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Loading dose of quinine in African children with cerebral malaria.

Author(s): van der Torn M, Thuma PE, Mabeza GF, Biemba G, Moyo VM, McLaren CE, Brittenham GM, Gordeuk VR

Affiliation(s): Division of Hematology and Oncology, George Washington University Medical Center, Washington, DC, USA.

Publication date & source: 1998-05, Trans R Soc Trop Med Hyg., 92(3):325-31.

Publication type: Clinical Trial; Comparative Study ; Randomized Controlled Trial; Research Support, Non-U.S. Gov't ; Research Support, U.S. Gov't, P.H.S.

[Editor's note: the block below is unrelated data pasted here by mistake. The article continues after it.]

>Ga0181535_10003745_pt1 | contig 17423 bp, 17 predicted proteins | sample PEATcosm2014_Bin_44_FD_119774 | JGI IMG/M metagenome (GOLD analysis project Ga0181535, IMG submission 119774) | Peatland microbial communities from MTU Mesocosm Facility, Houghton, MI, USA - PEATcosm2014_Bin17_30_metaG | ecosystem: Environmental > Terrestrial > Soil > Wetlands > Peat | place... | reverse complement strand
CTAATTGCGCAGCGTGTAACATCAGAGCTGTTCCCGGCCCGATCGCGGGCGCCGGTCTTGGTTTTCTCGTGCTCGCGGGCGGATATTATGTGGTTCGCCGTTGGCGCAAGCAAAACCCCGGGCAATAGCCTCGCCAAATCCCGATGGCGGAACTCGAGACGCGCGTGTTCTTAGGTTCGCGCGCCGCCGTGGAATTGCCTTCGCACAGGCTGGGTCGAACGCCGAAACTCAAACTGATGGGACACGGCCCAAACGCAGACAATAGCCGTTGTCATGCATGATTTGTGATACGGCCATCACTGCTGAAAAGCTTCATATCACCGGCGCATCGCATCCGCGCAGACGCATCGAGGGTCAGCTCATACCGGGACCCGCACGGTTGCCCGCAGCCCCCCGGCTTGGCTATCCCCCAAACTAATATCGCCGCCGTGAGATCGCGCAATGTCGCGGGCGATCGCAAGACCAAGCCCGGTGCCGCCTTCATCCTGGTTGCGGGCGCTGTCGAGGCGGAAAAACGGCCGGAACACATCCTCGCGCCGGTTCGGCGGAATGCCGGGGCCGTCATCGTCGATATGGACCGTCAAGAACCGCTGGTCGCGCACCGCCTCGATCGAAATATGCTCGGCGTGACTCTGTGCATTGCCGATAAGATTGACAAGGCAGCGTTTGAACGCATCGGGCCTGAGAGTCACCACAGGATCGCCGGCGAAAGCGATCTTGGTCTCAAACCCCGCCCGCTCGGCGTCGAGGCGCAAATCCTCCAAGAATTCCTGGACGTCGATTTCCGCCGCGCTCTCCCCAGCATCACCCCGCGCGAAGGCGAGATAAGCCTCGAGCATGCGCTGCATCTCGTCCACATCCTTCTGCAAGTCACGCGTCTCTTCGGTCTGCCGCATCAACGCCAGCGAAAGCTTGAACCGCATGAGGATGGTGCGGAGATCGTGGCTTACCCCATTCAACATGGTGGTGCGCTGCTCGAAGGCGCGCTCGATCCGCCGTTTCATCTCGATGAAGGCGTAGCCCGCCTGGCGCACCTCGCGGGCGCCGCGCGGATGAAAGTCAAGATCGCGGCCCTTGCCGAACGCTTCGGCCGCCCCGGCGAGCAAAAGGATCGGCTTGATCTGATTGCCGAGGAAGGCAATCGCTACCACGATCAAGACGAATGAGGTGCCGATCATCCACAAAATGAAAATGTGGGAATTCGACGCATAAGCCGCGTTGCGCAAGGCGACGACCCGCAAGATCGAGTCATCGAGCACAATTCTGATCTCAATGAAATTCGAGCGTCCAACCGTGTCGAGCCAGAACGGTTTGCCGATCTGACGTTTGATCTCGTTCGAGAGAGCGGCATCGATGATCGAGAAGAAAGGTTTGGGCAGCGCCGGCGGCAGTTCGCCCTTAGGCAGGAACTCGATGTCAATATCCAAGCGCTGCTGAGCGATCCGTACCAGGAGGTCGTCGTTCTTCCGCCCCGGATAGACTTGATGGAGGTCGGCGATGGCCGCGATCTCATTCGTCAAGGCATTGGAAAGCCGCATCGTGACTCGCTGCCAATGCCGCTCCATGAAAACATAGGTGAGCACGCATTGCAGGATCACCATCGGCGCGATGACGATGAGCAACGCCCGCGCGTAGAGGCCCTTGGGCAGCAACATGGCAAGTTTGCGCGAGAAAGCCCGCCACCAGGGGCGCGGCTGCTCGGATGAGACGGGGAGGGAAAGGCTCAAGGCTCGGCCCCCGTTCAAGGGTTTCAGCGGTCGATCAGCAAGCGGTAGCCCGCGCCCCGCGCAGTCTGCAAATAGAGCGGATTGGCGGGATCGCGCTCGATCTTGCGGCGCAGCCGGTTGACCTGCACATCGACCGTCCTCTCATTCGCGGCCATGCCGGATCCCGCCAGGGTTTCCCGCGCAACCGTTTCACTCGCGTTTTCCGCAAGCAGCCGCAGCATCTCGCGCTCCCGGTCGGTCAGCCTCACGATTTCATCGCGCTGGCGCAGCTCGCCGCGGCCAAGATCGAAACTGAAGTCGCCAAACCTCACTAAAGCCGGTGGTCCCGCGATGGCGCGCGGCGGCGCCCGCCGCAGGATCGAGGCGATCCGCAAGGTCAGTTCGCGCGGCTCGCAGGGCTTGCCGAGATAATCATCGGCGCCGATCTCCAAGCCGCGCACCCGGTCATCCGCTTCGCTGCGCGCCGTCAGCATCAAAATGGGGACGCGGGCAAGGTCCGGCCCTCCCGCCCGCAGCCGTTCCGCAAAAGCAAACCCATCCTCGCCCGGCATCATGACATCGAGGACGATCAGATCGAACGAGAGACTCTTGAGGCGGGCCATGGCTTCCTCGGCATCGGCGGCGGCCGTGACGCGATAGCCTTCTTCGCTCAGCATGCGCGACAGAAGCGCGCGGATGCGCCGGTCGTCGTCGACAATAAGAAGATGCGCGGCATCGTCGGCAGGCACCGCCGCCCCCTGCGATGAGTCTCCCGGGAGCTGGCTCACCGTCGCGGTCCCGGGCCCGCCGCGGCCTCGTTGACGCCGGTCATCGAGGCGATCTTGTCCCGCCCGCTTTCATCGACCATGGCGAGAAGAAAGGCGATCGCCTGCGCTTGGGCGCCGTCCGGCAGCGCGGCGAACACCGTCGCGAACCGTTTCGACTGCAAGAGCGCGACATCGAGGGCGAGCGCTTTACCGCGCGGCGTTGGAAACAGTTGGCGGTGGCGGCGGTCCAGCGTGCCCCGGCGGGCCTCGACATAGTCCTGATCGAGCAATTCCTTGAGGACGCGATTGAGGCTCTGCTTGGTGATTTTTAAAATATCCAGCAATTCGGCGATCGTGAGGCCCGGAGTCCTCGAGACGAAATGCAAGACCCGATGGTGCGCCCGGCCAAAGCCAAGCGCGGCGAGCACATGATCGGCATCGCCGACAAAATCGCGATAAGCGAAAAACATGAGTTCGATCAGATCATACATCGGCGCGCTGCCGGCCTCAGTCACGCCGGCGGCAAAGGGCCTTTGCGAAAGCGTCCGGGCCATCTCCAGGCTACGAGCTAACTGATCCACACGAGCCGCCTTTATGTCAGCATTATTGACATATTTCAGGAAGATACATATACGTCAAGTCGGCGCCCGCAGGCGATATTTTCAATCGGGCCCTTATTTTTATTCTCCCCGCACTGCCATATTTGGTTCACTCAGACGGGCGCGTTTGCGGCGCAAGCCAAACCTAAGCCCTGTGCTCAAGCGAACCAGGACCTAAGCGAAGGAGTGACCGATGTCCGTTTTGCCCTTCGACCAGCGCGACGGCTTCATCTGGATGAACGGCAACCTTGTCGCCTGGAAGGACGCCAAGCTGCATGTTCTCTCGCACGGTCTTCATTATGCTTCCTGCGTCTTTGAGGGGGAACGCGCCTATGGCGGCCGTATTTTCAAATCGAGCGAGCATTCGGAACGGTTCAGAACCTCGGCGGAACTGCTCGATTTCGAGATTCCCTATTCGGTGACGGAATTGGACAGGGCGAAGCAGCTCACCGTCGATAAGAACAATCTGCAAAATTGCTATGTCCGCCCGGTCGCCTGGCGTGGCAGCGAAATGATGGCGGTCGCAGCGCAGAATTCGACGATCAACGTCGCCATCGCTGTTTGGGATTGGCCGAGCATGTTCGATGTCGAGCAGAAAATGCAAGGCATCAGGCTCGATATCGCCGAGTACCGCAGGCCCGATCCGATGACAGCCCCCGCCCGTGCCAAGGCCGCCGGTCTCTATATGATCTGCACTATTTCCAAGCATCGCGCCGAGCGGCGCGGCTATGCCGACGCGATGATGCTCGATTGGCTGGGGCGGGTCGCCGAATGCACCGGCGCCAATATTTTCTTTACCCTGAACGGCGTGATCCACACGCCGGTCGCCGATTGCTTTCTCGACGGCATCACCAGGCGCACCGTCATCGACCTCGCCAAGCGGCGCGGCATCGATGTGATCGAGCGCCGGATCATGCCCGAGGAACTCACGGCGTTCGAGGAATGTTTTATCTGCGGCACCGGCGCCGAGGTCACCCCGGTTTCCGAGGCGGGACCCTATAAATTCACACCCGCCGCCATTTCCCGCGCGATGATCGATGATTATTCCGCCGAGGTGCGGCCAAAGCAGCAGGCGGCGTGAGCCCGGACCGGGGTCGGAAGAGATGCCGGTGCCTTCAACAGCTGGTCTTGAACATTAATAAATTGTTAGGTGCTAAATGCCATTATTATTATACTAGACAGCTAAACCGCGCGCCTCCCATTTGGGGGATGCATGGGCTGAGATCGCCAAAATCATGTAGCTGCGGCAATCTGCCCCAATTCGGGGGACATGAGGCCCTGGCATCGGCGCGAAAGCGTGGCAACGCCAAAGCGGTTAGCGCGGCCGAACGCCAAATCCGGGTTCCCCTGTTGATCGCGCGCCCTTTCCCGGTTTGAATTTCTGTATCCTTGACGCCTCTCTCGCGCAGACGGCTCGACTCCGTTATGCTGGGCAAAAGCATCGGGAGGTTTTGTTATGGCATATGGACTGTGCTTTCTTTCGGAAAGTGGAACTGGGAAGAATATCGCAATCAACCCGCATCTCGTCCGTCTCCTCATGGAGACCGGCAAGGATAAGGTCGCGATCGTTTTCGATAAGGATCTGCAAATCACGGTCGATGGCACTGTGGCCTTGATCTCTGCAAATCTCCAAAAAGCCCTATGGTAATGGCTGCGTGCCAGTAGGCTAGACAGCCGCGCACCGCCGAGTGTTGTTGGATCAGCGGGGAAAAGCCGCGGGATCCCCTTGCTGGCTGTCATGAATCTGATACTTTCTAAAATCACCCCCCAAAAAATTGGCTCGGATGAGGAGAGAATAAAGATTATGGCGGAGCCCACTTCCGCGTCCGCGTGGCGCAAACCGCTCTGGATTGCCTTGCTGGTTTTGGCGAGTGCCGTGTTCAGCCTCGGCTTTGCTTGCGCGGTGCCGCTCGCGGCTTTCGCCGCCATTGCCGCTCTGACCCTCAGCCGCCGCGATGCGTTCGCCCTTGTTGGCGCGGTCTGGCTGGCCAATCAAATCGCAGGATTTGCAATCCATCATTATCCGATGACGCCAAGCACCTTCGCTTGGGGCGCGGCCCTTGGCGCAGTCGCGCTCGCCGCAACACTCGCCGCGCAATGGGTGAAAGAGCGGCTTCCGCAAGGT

The majority of deaths from cerebral malaria occur within 48 h after admission to hospital. Because of the possibility of inadequate treatment within this period, the use of a loading dose of quinine has been proposed. We reviewed clinical and laboratory data for 113 children with cerebral malaria, who were treated with intravenous quinine, 10 mg/kg every 8 h, at Macha Mission Hospital in rural Zambia. In 1990-1991, 39 children were not given a loading dose of quinine while, in 1992-1993, 74 children received a loading dose of 20 mg/kg. Elevated serum iron levels, as reflected in transferrin saturation, were strongly associated with higher mortality. A loading dose of quinine was associated with faster recovery from coma and enhanced clearance of parasitaemia and fever. The loading dose was also associated with trends to lower mortality and higher haemoglobin levels, but these differences were not statistically significant.

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